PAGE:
Maternity care and the public health nurse

Introduction

If you have had your baby in hospital, your first point of contact will be the public health nurse, who will visit you shortly after you come home. They will have been informed of the birth of your baby and will either call to your home or phone you to make an appointment. (If you have had a home birth or domino delivery, your midwife will have already visited you).

Public health nurses can help you with the following :

  • Advice and support: Public health nurses have extensive experience of babies and children and will be able to answer any queries you might have.
  • Breastfeeding: Your public health nurse may run a breastfeeding support group at your health centre, generally once a week. This will give you the opportunity to discuss any problems or queries you might have and to meet other breastfeeding mothers.
  • Feeding: When you begin to feed your baby solid food, your public health nurse will be able to advise you on developing a good balanced diet for your baby.
  • Developmental Checks: Examinations of your baby's development are provided free of charge at your local health centre. The public health nurse will check your baby's development against a series of "norms" for that age group. For example, at 9 months, the checks look at your baby's eyesight and hearing, motor development, vocalisation and general growth.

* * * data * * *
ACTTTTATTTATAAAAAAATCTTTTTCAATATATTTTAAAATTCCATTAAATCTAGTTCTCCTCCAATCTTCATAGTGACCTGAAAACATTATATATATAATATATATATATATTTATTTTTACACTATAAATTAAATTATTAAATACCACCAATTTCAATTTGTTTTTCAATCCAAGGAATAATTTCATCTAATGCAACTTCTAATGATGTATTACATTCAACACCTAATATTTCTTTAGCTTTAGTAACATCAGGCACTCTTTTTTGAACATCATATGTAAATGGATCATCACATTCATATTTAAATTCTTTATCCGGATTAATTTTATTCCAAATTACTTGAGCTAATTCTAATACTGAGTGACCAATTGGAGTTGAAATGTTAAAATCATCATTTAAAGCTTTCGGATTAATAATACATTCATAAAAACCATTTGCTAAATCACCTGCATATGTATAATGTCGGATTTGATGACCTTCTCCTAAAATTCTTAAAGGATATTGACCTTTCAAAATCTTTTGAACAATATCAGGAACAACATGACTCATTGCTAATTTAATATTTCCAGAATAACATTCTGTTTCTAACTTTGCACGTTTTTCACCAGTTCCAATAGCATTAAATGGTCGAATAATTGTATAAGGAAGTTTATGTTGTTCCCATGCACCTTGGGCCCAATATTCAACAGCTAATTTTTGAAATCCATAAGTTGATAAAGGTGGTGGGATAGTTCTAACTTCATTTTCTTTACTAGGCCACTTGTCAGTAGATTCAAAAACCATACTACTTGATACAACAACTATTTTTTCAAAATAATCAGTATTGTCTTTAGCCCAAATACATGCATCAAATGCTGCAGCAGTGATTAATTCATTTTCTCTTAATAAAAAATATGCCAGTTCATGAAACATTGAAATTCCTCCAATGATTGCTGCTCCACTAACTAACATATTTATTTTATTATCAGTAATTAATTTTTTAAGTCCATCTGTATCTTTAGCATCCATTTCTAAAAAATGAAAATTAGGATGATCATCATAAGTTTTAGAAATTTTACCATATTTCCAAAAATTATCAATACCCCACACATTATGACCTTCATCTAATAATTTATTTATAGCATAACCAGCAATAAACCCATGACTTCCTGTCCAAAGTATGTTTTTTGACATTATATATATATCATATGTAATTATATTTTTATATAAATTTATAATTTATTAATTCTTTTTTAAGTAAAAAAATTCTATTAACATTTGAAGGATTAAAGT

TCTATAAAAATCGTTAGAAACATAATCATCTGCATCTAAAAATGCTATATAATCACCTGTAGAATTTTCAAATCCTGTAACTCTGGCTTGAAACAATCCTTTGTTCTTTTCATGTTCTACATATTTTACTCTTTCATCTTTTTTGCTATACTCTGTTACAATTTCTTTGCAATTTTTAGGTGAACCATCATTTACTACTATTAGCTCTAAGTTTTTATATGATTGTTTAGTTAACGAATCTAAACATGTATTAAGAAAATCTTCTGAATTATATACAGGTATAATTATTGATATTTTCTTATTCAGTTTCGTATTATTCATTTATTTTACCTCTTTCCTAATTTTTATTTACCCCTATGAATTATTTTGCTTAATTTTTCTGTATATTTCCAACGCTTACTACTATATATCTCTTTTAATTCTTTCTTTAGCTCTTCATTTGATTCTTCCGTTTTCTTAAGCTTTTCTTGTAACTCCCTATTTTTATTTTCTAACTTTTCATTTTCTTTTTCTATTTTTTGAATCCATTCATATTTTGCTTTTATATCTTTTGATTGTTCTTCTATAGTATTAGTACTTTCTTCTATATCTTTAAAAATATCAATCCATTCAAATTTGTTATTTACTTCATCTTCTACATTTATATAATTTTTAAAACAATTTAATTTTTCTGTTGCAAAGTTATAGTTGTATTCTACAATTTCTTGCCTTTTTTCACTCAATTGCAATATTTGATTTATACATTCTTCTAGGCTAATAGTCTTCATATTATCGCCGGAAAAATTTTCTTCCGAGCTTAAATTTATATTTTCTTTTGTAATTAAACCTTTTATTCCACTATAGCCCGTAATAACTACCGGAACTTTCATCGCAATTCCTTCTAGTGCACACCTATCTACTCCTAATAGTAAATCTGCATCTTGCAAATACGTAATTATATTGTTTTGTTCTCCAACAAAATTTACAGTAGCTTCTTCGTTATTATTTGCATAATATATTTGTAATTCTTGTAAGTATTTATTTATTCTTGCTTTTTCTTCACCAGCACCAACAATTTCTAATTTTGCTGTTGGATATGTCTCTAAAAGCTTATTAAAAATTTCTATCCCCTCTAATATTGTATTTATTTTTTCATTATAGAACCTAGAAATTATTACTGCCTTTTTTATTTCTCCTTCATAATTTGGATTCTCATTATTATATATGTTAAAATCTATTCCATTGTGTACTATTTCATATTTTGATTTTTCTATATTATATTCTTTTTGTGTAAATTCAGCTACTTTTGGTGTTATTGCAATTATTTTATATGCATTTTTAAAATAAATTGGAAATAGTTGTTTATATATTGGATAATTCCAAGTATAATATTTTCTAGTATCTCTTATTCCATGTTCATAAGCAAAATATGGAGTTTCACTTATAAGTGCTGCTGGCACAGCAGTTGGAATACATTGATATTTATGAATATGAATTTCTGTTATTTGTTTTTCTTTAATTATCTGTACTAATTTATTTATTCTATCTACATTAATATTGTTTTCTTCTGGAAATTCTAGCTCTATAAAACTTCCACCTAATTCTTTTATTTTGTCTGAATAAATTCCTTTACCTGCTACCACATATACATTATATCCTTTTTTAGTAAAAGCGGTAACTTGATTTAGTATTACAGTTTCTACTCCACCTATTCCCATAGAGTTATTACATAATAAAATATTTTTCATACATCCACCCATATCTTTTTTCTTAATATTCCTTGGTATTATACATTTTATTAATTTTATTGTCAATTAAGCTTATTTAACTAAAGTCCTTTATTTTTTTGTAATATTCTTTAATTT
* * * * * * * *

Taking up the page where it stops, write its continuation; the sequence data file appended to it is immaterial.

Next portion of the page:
The checks are generally carried out at 9 months, 18 months and 2 years, and you will receive a reminder call from your public health nurse. If you do not, call your local health centre to make an appointment. The checks are not mandatory. The public health nurse is also a good first point of contact should you have any concerns about your baby's development.

Where to apply


You will be automatically contacted by your public health nurse following the birth of your baby. Contact information for the service is through your local health centre.
Page edited: 10 February 2015